Japanese researchers take big step towards hydrogen energy – Enerzine

A team of Japanese researchers has developed a solid electrolyte that can transport hydride ions (H−) at room temperature. This achievement marks the start of the practical use of hydrogen-based batteries and fuel cells, with significant improvements in safety, efficiency and energy density.

The hydrogen challenge

The widespread use of hydrogen-based energy requires optimal safety, high efficiency and maximum simplicity. Hydrogen fuel cells, currently used in electric cars, work by allowing hydrogen protons to pass through a polymer membrane from one end of the cell to the other when generating electricity.

However, the efficient and rapid movement of hydrogen through these cells requires water, which means the membrane must be constantly hydrated to avoid drying out. This limitation increases the complexity and cost of battery and fuel cell design and limits the practicality of a next-generation hydrogen-based energy economy.

Scientists therefore looked for a way to pass negative hydride ions through solid materials, especially at room temperature. “We have reached a real milestone,” says Genki Kobayashi from RIKEN in Japan. “Our result is the first demonstration of a solid electrolyte that conducts hydride ions at room temperature. »

The solution: lanthanum hydrides

The team experimented with lanthanum hydrides (LaH3-δ) for several reasons: hydrogen can be released and captured relatively easily, conduction of hydride ions is very high, they can operate below 100 °C and have a crystalline structure. On the other hand, at room temperature, the number of hydrogen atoms bound to lanthanum fluctuates between 2 and 3, making efficient conduction impossible. This problem, called hydrogen nonstoichiometry, was the biggest obstacle overcome in the new study.

When researchers replaced part of it Lanthanum with strontium (Sr) and added a pinch of oxygen, for a basic formula of La1-xSrxH3-x-2yOy they got the expected results. They created crystalline samples of the material using a process called ball milling and then performed annealing. They examined the samples at room temperature and found that they could conduct hydride ions at high speeds.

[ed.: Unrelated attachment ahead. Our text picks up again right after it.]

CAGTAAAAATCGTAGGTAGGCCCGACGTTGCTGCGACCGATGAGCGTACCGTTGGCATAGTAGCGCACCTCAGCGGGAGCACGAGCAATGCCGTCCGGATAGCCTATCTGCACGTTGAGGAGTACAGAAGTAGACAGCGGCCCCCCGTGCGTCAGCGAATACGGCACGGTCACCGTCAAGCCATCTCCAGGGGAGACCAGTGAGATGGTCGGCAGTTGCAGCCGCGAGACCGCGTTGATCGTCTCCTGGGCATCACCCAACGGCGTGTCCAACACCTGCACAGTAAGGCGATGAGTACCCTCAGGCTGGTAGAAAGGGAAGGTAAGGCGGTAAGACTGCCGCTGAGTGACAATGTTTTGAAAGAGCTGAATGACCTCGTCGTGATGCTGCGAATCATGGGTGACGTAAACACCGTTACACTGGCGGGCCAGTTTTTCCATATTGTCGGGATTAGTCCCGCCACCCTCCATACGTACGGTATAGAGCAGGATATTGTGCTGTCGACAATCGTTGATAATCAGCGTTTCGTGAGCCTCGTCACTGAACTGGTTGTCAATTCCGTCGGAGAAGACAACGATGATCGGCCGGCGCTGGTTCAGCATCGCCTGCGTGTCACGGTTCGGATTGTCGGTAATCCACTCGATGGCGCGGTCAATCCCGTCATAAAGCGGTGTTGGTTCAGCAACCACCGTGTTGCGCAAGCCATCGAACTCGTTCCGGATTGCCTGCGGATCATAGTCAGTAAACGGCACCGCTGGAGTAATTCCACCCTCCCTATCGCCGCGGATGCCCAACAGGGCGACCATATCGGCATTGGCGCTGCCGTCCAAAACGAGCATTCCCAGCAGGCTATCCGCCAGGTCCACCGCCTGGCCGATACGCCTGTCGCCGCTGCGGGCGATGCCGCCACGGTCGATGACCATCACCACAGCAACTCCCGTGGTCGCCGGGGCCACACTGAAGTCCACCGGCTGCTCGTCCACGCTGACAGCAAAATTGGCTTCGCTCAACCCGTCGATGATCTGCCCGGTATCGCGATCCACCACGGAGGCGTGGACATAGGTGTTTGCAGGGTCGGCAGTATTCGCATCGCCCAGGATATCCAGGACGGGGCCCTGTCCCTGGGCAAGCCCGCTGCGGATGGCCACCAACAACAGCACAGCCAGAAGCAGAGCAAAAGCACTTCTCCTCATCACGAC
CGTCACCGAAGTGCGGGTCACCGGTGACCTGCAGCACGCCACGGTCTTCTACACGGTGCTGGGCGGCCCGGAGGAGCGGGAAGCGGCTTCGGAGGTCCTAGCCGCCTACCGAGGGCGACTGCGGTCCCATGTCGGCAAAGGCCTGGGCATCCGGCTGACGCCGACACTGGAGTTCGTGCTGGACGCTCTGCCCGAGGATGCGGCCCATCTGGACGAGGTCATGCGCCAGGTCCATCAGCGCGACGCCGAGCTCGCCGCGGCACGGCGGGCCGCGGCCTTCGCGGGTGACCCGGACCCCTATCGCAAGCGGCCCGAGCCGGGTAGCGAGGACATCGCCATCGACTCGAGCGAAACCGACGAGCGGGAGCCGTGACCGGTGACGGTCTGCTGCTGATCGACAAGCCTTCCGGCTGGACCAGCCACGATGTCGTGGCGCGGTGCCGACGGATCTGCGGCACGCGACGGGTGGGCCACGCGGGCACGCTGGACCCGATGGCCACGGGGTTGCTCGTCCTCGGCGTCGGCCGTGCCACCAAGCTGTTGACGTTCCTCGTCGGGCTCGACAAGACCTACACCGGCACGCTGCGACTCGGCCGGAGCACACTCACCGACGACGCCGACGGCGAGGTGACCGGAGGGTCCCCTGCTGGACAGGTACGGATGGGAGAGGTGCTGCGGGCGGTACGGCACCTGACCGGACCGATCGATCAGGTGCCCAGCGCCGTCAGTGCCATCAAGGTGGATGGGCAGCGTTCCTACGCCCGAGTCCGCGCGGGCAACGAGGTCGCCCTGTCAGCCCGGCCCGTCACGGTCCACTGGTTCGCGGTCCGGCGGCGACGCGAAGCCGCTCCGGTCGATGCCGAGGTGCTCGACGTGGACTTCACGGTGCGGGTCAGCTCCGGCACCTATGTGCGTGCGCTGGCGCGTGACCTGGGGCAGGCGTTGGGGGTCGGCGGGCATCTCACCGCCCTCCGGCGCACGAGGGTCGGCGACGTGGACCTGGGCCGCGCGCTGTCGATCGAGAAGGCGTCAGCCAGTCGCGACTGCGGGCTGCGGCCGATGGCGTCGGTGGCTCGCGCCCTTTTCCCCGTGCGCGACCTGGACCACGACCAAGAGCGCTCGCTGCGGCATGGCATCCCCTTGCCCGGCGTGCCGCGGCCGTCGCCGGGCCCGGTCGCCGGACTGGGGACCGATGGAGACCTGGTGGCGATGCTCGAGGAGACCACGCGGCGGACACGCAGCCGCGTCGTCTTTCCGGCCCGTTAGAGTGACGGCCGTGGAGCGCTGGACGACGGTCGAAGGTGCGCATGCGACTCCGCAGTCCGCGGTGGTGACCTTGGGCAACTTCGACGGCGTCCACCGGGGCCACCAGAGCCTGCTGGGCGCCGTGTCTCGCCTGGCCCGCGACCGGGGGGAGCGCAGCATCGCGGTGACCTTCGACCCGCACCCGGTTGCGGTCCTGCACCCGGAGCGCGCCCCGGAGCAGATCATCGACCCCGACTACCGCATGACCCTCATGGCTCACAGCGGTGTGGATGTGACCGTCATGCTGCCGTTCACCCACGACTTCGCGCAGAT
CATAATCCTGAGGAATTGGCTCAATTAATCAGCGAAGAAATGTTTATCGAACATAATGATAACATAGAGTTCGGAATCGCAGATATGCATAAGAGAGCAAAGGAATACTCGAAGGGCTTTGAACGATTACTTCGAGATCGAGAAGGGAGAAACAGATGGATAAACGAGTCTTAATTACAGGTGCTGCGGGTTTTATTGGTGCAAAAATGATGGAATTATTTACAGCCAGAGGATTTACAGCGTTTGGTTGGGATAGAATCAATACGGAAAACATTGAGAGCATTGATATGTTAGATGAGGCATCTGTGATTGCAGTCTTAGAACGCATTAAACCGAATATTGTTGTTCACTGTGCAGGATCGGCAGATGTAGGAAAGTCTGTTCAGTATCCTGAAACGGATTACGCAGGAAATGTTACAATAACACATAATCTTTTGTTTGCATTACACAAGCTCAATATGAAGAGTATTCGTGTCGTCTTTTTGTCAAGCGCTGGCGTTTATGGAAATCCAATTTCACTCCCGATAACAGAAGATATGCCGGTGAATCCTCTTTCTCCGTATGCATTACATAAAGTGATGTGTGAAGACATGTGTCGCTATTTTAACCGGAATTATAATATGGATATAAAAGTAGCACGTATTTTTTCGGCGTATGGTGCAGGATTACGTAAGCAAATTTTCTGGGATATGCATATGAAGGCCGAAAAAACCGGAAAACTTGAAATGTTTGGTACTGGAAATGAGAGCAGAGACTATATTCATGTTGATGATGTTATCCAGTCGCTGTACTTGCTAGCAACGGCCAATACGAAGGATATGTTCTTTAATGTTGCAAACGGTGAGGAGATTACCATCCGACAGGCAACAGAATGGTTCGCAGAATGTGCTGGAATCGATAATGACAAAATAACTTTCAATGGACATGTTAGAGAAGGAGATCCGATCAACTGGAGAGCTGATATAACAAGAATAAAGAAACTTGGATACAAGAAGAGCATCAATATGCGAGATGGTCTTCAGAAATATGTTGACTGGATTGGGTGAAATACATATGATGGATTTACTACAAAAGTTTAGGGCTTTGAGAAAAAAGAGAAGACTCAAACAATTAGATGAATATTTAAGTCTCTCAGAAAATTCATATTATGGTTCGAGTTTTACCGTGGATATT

Promising tests

They then tested the performance in a fuel cell Solid body made of new material and titanium, by varying the amounts of strontium and oxygen in the formula. At an optimal value of at least 0.2 strontium, they observed 100% complete conversion of titanium to titanium hydride or TiH2. This means that almost no hydride ions were wasted.

“In the short term, our results provide material design guidelines for hydride ion-conducting solid electrolytes,” adds Genki Kobayashi. “In the long term, we believe this is a turning point in the development of batteries, fuel cells and electrolytic cells powered by hydrogen. »

The next step is to improve performance and create electrode materials that can reversibly absorb and release hydrogen. This would enable charging of batteries as well as the storage and easy release of hydrogen on demand, a prerequisite for the use of hydrogen-based energy.

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The discovery by the research team in Japan marks an important step in the development of hydrogen-based technologies. By successfully transporting hydride ions at room temperature, they paved the way for a more practical and efficient use of hydrogen as an energy source. The next research steps will focus on improving performance and developing electrode materials that can reversibly absorb and release hydrogen.

For better understanding

What is a hydride ion?

A hydride ion is a hydrogen ion that has gained an electron and thereby acquired a negative charge.

Why is it important to transport hydride ions at room temperature?

Transporting hydride ions at room temperature simplifies the design of batteries and fuel cells and eliminates the need for a complex cooling system.

What is Hydrogen Nonstoichiometry?

Hydrogen nonstoichiometry is a phenomenon in which the number of hydrogen atoms bonded to another element fluctuates, making efficient conduction difficult.

What is ball milling?

Ball milling is a process designed to reduce the particle size of a material by subjecting it to impact with steel or ceramic balls.

What is glow?

Annealing is a thermal process designed to increase the ductility of a material and reduce the hardness by heating it to a certain temperature and then slowly cooling it.

References

Caption: Schematic representation of a solid-state fuel cell made from the new material and titanium. The result of the galvanostatic discharge reaction showed that the Ti electrode was completely hydrogenated to TiH2 for x ≥ 0.2. Photo credit: Riken

Article: “Electropositive metal doping in lanthanum hydride for the use of H-conducting solid electrolytes at room temperature” – DOI: 10.1002/aenm.202301993

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